Court remands decision on homeless housing to BSA

Provider of transitional housing appealed denial of variance. Homes for the Homeless, Inc. operated the Saratoga, a transitional housing facility for the homeless on Rockaway Boulevard in Queens. After receiving a request for proposals for added units, Homes applied to BSA for two variances: to legalize the use of its homeless facility, which was located in an M-1 district zoned for light manufacturing, and to expand its homeless units by constructing a new building.

BSA granted the legalization variance, finding that the property’s unique physical conditions created practical difficulties and unnecessary hardship. The Board denied the expansion variance, however, finding that Homes had not presented substantial evidence to show unnecessary hardship or practical difficulties requiring an expansion.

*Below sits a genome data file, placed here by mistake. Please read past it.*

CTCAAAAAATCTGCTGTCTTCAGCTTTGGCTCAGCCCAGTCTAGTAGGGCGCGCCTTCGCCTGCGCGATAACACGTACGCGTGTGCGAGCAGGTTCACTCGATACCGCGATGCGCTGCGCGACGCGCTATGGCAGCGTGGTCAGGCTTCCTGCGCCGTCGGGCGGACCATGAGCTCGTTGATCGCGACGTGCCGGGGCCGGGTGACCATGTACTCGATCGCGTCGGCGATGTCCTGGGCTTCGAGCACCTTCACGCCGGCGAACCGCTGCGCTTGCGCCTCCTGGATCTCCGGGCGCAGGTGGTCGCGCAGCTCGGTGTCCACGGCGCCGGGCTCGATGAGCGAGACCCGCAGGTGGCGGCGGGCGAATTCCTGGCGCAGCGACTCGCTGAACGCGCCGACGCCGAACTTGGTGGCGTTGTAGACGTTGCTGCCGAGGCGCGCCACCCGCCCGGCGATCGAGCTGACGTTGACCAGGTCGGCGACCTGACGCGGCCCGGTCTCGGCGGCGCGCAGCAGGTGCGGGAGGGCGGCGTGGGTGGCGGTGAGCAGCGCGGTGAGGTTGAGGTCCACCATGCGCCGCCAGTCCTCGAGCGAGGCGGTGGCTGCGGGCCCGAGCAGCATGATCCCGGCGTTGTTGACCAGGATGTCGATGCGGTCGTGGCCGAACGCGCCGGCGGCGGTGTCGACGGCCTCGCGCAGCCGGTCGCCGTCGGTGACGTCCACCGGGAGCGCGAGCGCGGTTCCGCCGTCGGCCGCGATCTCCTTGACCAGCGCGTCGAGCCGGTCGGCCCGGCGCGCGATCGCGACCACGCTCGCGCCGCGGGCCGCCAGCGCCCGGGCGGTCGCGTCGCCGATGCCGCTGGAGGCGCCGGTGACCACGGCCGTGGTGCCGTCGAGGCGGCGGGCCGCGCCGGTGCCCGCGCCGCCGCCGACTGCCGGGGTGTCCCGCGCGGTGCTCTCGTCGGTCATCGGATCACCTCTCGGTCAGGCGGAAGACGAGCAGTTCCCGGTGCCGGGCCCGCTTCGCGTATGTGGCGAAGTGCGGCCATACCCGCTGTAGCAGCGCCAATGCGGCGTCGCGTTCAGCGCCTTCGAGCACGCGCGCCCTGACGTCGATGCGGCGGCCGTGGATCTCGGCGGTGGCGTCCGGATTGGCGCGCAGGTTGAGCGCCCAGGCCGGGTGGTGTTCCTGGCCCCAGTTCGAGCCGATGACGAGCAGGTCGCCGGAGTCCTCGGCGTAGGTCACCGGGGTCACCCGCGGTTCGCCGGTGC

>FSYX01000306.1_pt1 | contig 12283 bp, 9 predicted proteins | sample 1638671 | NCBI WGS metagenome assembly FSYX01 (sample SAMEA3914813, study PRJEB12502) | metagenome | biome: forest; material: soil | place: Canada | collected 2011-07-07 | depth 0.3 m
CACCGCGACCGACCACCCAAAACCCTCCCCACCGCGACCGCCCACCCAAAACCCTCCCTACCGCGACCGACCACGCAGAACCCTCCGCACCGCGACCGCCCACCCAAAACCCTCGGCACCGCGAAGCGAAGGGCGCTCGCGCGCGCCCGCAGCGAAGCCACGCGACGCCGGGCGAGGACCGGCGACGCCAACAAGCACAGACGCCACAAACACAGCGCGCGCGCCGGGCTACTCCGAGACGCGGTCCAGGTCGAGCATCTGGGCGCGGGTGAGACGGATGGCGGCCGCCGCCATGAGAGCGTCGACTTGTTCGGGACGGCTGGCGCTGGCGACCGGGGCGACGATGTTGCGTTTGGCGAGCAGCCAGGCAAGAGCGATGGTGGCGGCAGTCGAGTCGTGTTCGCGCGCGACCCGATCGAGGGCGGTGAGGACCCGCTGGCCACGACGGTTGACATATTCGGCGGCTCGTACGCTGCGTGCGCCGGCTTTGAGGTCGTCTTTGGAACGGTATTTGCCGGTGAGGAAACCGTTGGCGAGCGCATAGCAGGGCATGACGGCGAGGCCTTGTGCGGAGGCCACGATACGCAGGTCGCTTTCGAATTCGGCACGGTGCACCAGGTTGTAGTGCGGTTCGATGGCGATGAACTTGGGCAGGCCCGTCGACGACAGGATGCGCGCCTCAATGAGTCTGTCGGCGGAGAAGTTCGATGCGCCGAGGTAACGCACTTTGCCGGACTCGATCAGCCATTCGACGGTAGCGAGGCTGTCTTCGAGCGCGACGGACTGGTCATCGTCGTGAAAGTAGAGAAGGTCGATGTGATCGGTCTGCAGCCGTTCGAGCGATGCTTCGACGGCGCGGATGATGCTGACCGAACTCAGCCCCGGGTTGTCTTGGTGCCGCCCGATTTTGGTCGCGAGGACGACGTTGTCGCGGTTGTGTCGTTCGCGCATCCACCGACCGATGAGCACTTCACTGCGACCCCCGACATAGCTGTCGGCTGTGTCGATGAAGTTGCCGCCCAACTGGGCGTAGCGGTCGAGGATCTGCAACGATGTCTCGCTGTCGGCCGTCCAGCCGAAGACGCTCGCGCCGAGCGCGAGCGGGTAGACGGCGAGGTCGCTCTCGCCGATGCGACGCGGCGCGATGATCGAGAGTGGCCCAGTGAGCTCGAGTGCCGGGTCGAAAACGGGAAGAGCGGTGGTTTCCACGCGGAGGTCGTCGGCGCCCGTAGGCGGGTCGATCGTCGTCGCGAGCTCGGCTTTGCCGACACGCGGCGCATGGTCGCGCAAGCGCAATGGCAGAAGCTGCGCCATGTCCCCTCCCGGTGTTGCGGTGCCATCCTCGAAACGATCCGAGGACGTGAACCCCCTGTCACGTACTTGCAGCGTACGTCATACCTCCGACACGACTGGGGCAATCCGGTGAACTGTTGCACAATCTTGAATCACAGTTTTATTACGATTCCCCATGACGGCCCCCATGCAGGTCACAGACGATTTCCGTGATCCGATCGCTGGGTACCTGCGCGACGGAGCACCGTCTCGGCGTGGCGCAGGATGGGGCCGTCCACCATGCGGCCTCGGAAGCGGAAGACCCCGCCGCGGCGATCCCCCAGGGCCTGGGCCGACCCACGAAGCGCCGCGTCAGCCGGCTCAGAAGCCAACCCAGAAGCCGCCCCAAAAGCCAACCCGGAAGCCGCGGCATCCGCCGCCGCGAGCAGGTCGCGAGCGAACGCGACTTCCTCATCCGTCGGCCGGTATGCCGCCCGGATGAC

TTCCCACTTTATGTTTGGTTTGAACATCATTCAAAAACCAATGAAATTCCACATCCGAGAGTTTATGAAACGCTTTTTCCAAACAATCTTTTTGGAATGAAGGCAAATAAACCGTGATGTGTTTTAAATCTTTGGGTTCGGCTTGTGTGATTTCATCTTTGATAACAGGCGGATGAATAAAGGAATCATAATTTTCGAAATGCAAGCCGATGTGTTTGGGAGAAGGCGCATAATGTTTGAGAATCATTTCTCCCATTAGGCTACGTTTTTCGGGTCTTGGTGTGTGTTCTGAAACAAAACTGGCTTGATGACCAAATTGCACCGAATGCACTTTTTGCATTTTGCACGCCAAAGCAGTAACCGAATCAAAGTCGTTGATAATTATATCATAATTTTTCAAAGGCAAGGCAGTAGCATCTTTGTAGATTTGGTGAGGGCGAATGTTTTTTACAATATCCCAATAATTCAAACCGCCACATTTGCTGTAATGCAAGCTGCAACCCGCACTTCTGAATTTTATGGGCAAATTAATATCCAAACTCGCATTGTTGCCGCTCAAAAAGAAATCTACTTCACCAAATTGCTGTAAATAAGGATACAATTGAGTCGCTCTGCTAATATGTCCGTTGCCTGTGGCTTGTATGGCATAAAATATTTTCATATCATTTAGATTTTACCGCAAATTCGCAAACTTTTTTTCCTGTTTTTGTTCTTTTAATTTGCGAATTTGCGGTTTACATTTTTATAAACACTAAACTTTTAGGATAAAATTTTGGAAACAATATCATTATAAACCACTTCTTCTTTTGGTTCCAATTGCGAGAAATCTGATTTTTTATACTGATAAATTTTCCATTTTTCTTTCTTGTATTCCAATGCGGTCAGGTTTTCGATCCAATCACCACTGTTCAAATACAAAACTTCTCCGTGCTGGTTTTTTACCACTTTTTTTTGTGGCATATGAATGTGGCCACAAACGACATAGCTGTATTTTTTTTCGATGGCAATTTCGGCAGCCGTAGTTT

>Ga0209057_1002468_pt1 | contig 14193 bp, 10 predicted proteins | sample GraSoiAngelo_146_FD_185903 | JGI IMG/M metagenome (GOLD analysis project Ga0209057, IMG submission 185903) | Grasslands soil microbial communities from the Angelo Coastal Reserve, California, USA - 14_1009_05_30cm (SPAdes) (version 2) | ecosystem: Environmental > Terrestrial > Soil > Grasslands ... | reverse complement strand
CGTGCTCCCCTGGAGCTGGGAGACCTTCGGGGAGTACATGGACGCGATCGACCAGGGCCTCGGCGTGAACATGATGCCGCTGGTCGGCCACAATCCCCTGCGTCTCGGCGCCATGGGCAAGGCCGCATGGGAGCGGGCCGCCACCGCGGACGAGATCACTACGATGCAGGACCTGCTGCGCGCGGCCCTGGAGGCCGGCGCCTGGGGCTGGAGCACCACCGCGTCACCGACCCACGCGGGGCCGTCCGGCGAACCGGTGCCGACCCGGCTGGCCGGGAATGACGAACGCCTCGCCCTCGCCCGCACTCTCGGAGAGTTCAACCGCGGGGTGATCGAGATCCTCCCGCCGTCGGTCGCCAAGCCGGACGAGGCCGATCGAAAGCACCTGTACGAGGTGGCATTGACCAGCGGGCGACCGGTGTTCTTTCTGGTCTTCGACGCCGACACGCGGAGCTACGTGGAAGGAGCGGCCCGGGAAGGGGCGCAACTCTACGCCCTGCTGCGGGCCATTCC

A lower court ordered BSA to grant the expansion variance, ruling that the Board had acted arbitrarily in finding that the entire property was unique, but denying the expansion. The court found that both variances were the minimum relief necessary in order for Homes to house the additional families.

On appeal the First Department reversed and remanded to BSA for reconsideration. The court ruled that while BSA found the entire property unique and the zoning impractical, it did not consistently explain why it granted the legalization variance while denying the expansion. BSA did not distinguish between the lots that housed the homeless units and the lot where the proposed building would be constructed and as a result the court could not review whether BSA’s decision to grant the legalization and deny the expansion was rational.

Homes for the Homeless v. BSA, 2005 NY Slip Op 10206, Dec. 29, 2005 (1st Dep’t) (Howard B. Hornstein, Maureen Bezuhly, for HFH; Michael A. Cardozo, Drake A. Colley, for BSA).

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